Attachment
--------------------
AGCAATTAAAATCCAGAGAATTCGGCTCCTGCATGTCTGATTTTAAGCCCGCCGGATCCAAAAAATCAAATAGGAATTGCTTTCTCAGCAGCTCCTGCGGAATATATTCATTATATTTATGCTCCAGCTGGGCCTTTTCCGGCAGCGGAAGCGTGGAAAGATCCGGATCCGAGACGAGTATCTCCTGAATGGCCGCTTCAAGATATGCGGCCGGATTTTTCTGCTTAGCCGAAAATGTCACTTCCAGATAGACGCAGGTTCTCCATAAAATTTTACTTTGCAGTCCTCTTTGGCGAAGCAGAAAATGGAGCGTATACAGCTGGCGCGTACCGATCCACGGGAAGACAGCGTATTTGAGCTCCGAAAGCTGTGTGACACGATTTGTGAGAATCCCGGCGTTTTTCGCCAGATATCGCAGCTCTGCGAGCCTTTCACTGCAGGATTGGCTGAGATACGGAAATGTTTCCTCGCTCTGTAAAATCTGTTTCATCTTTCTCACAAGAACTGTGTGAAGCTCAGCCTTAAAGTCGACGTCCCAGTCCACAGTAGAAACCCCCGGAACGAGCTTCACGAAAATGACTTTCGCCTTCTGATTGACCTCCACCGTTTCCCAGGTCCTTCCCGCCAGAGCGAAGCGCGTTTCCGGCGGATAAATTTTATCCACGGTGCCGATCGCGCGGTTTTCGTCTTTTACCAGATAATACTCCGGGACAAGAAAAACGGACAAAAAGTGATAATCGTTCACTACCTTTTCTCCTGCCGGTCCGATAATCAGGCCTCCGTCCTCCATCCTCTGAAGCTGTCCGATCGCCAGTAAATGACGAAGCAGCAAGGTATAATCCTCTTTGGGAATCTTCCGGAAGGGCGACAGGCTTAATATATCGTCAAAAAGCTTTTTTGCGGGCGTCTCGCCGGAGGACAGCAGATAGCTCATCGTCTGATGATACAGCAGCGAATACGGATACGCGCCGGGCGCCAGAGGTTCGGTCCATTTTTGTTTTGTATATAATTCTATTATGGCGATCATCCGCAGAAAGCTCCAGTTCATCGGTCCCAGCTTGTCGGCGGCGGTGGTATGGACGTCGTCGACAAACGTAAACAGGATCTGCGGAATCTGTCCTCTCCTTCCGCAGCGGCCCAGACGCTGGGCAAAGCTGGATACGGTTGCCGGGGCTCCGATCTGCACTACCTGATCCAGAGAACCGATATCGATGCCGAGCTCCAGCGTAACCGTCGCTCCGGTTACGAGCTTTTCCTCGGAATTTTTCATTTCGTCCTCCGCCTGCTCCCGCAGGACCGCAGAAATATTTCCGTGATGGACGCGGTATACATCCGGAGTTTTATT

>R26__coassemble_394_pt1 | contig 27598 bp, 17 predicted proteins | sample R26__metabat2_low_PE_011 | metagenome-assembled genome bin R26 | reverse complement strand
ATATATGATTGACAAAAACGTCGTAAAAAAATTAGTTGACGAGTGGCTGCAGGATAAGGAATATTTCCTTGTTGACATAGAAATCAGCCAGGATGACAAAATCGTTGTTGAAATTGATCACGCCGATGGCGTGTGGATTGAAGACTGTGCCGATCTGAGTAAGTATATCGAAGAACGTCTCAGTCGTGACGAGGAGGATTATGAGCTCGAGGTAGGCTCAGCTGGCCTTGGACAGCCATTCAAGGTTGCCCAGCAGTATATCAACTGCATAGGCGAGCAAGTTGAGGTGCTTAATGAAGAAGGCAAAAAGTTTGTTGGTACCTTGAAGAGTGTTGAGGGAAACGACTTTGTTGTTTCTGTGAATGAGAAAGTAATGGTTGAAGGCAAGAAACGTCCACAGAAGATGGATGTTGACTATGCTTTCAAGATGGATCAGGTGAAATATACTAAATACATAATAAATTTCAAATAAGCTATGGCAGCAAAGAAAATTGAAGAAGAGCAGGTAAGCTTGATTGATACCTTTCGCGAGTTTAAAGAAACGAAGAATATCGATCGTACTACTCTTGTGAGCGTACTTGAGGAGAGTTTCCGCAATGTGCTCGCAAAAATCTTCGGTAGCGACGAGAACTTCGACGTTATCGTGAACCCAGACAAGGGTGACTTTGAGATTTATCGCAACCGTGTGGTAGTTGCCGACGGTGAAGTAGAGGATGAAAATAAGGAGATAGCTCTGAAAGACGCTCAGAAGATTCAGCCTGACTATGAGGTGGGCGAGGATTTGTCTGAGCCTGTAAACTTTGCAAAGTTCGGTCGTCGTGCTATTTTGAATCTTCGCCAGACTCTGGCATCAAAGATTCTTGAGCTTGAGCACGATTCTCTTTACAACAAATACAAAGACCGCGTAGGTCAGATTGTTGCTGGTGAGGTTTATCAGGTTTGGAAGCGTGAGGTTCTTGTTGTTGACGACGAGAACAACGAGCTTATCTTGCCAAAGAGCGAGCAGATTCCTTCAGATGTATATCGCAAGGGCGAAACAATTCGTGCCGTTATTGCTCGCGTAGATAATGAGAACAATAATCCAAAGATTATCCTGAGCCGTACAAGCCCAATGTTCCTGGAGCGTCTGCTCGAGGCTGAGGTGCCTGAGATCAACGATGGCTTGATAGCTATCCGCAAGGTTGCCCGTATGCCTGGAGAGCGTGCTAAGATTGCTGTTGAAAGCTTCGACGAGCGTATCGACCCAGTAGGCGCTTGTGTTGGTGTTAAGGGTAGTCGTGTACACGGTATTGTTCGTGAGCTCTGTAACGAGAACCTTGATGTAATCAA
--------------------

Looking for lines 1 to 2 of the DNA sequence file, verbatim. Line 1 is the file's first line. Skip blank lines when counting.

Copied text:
AGCAATTAAAATCCAGAGAATTCGGCTCCTGCATGTCTGATTTTAAGCCCGCCGGATCCAAAAAATCAAATAGGAATTGCTTTCTCAGCAGCTCCTGCGGAATATATTCATTATATTTATGCTCCAGCTGGGCCTTTTCCGGCAGCGGAAGCGTGGAAAGATCCGGATCCGAGACGAGTATCTCCTGAATGGCCGCTTCAAGATATGCGGCCGGATTTTTCTGCTTAGCCGAAAATGTCACTTCCAGATAGACGCAGGTTCTCCATAAAATTTTACTTTGCAGTCCTCTTTGGCGAAGCAGAAAATGGAGCGTATACAGCTGGCGCGTACCGATCCACGGGAAGACAGCGTATTTGAGCTCCGAAAGCTGTGTGACACGATTTGTGAGAATCCCGGCGTTTTTCGCCAGATATCGCAGCTCTGCGAGCCTTTCACTGCAGGATTGGCTGAGATACGGAAATGTTTCCTCGCTCTGTAAAATCTGTTTCATCTTTCTCACAAGAACTGTGTGAAGCTCAGCCTTAAAGTCGACGTCCCAGTCCACAGTAGAAACCCCCGGAACGAGCTTCACGAAAATGACTTTCGCCTTCTGATTGACCTCCACCGTTTCCCAGGTCCTTCCCGCCAGAGCGAAGCGCGTTTCCGGCGGATAAATTTTATCCACGGTGCCGATCGCGCGGTTTTCGTCTTTTACCAGATAATACTCCGGGACAAGAAAAACGGACAAAAAGTGATAATCGTTCACTACCTTTTCTCCTGCCGGTCCGATAATCAGGCCTCCGTCCTCCATCCTCTGAAGCTGTCCGATCGCCAGTAAATGACGAAGCAGCAAGGTATAATCCTCTTTGGGAATCTTCCGGAAGGGCGACAGGCTTAATATATCGTCAAAAAGCTTTTTTGCGGGCGTCTCGCCGGAGGACAGCAGATAGCTCATCGTCTGATGATACAGCAGCGAATACGGATACGCGCCGGGCGCCAGAGGTTCGGTCCATTTTTGTTTTGTATATAATTCTATTATGGCGATCATCCGCAGAAAGCTCCAGTTCATCGGTCCCAGCTTGTCGGCGGCGGTGGTATGGACGTCGTCGACAAACGTAAACAGGATCTGCGGAATCTGTCCTCTCCTTCCGCAGCGGCCCAGACGCTGGGCAAAGCTGGATACGGTTGCCGGGGCTCCGATCTGCACTACCTGATCCAGAGAACCGATATCGATGCCGAGCTCCAGCGTAACCGTCGCTCCGGTTACGAGCTTTTCCTCGGAATTTTTCATTTCGTCCTCCGCCTGCTCCCGCAGGACCGCAGAAATATTTCCGTGATGGACGCGGTATACATCCGGAGTTTTATT

>R26__coassemble_394_pt1 | contig 27598 bp, 17 predicted proteins | sample R26__metabat2_low_PE_011 | metagenome-assembled genome bin R26 | reverse complement strand